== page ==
Ware was charged with being a convicted felon in possession of a firearm in violation of 18 U.S.C.App. II Sec. 1202(a)(1), and with possession of an unregistered firearm in violation of 26 U.S.C. Sec. 5861(d). Following a jury trial guilty verdicts were returned on both counts. Ware was sentenced to fifteen years imprisonment on count one, and ten years imprisonment on count two. The sentence in count two runs concurrently with the sentence imposed in count one. Ware appeals his convictions arguing that the court erred in admitting the shotgun and shells into evidence and that the testimony of an expert witness was improper. We find no error and affirm.

DISCUSSION

A. Admission of Evidence Seized from Automobile

Prior to trial Ware filed a motion to suppress regarding the shotgun and shells

Page 999

seized by Officer Rupcich from the get-away vehicle. Ware argued that an Illinois law enforcement officer had no legal authority to act as a law enforcement officer in the state of Indiana. Following a hearing the district judge denied the motion to suppress, holding that the Calumet City police officers had been in hot pursuit of Ware's vehicle and therefore were justified in acting outside their jurisdiction. Further, the judge found that the examination of the car and seizure of the shotgun and shells were justified to ensure the immediate safety of the investigating officers and others in the area.

On appeal, Ware argues that the trial court erred by denying the motion to suppress the shotgun and shells because: (1) the search of his car by Officer Rupcich was not authorized under Indiana law; and (2) there were no exigent circumstances to justify the search.

We will affirm a district court's denial of a motion to suppress evidence unless it is clearly erroneous. United States v. D'Antoni, 856 F.2d 975, 978 (7th Cir.1988); United States v. Binder, 794 F.2d 1195, 1199 (7th Cir.), cert. denied, 479 U.S. 869, 107 S.Ct. 234, 93 L.Ed.2d 159 (1986).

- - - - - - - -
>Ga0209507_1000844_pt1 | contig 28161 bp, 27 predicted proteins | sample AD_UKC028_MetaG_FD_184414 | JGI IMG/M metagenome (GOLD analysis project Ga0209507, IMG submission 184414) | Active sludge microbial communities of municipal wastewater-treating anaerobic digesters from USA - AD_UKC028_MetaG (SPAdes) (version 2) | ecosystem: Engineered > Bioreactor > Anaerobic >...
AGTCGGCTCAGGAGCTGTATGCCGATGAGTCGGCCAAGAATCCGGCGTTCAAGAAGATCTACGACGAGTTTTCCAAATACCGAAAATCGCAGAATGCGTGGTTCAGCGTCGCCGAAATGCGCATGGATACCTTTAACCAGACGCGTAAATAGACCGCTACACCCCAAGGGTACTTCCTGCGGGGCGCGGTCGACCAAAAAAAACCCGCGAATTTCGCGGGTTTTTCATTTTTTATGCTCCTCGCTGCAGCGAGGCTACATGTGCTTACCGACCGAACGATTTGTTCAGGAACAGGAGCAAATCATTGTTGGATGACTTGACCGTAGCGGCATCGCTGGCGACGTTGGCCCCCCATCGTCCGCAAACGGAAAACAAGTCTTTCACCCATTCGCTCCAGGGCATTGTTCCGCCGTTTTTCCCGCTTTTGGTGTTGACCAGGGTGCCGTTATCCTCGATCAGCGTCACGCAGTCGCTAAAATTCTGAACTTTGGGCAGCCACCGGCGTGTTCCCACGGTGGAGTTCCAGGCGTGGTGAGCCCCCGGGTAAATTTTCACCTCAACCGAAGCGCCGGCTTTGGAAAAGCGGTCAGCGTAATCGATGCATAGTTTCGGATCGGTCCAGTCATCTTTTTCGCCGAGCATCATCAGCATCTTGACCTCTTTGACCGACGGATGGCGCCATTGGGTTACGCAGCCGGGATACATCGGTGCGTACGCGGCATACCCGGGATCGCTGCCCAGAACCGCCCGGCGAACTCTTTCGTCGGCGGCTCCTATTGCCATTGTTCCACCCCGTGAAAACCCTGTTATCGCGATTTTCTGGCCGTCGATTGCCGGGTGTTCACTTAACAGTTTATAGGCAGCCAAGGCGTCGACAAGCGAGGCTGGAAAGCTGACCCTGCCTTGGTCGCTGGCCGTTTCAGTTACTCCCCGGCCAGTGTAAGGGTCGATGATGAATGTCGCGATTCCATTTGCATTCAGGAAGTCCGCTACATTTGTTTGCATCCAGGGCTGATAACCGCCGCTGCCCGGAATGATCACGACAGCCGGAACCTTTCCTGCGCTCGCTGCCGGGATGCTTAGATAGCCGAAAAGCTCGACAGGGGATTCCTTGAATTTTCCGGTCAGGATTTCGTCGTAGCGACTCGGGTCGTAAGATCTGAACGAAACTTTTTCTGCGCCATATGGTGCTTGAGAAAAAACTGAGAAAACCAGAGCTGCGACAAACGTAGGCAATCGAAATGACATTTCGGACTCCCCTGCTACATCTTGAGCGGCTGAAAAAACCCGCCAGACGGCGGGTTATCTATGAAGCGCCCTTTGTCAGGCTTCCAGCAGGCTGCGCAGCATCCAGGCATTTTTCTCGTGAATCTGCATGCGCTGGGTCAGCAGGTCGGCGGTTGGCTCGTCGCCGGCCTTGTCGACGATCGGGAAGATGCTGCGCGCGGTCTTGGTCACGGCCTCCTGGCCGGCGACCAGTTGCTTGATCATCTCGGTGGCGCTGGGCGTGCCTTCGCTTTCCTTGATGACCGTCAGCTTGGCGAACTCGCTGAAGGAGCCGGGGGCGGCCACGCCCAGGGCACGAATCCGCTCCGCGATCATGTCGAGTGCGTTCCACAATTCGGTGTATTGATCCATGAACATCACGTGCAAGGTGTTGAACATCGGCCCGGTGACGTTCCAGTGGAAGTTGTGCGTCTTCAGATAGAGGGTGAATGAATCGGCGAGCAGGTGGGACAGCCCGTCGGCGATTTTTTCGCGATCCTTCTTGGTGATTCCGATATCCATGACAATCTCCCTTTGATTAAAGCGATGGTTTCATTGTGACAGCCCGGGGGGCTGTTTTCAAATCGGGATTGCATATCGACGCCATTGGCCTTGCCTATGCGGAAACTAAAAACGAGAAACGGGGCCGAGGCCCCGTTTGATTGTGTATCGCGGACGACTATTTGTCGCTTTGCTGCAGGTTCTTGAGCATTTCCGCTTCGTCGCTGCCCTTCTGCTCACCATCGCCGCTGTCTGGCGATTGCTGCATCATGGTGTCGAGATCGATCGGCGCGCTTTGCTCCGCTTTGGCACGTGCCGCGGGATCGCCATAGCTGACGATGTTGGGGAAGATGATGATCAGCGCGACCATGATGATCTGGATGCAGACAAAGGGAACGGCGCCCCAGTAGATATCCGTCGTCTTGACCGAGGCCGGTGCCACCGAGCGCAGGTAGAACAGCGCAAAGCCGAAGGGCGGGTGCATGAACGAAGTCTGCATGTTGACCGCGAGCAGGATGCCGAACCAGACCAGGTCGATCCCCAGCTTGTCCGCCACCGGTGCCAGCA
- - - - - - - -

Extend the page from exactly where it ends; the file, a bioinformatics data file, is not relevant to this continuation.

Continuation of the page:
Ware explicitly repudiates reliance on the fourth amendment of the United States Constitution. Rather, he argues that Officer Rupcich had no legal authority to conduct a search 2 in the state of Indiana and therefore the shotgun and shells should have been suppressed. An initial issue raised by this argument is that if Officer Rupcich had absolutely no governmental authority in Indiana and thus was a private person, then the state and federal constitutional prohibitions do not apply and suppression of the evidence would not be a remedy. United States v. Jacobsen, 466 U.S. 109, 113, 104 S.Ct. 1652, 1656, 80 L.Ed.2d 85 (1984); Hutchinson v. State, 477 N.E.2d 850, 853 (Ind.1985); Torres v. State, 442 N.E.2d 1021, 1023 (Ind.1982). We will address Ware's arguments, however, because in light of all the circumstances here, it is arguable that Officer Rupcich was acting to assist Indiana law enforcement efforts. See United States v. Feffer, 831 F.2d 734, 739 (7th Cir.1987) (the determination of governmental involvement in a search and seizure is made in light of all the circumstances with the two critical factors being whether the government acquiesced in the intrusive conduct and whether the private party's purpose for conducting the search was to assist law enforcement efforts or to further his own ends).